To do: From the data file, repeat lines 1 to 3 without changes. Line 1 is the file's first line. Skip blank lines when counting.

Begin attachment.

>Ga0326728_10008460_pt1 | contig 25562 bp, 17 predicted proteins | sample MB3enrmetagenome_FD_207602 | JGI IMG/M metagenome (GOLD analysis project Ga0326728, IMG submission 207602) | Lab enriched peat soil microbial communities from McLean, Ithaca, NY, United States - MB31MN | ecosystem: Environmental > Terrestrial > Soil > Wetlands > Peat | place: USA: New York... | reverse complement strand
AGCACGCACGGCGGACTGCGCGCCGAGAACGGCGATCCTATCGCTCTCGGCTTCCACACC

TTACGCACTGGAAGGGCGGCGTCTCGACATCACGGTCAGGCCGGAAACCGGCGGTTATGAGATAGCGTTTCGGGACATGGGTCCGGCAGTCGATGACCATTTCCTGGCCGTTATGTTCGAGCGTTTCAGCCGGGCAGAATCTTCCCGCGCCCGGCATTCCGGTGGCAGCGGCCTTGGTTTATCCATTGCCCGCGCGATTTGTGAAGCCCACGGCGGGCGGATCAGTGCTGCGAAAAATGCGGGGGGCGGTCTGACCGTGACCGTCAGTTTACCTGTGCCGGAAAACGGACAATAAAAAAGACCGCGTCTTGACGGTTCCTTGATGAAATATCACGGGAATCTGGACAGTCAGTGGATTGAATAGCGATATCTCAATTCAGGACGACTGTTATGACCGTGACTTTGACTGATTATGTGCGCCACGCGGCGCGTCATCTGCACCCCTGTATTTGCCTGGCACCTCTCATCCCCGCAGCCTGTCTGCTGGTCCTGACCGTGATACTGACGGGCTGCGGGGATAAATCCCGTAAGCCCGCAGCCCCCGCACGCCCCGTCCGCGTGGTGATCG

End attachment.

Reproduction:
>Ga0326728_10008460_pt1 | contig 25562 bp, 17 predicted proteins | sample MB3enrmetagenome_FD_207602 | JGI IMG/M metagenome (GOLD analysis project Ga0326728, IMG submission 207602) | Lab enriched peat soil microbial communities from McLean, Ithaca, NY, United States - MB31MN | ecosystem: Environmental > Terrestrial > Soil > Wetlands > Peat | place: USA: New York... | reverse complement strand
AGCACGCACGGCGGACTGCGCGCCGAGAACGGCGATCCTATCGCTCTCGGCTTCCACACC

TTACGCACTGGAAGGGCGGCGTCTCGACATCACGGTCAGGCCGGAAACCGGCGGTTATGAGATAGCGTTTCGGGACATGGGTCCGGCAGTCGATGACCATTTCCTGGCCGTTATGTTCGAGCGTTTCAGCCGGGCAGAATCTTCCCGCGCCCGGCATTCCGGTGGCAGCGGCCTTGGTTTATCCATTGCCCGCGCGATTTGTGAAGCCCACGGCGGGCGGATCAGTGCTGCGAAAAATGCGGGGGGCGGTCTGACCGTGACCGTCAGTTTACCTGTGCCGGAAAACGGACAATAAAAAAGACCGCGTCTTGACGGTTCCTTGATGAAATATCACGGGAATCTGGACAGTCAGTGGATTGAATAGCGATATCTCAATTCAGGACGACTGTTATGACCGTGACTTTGACTGATTATGTGCGCCACGCGGCGCGTCATCTGCACCCCTGTATTTGCCTGGCACCTCTCATCCCCGCAGCCTGTCTGCTGGTCCTGACCGTGATACTGACGGGCTGCGGGGATAAATCCCGTAAGCCCGCAGCCCCCGCACGCCCCGTCCGCGTGGTGATCG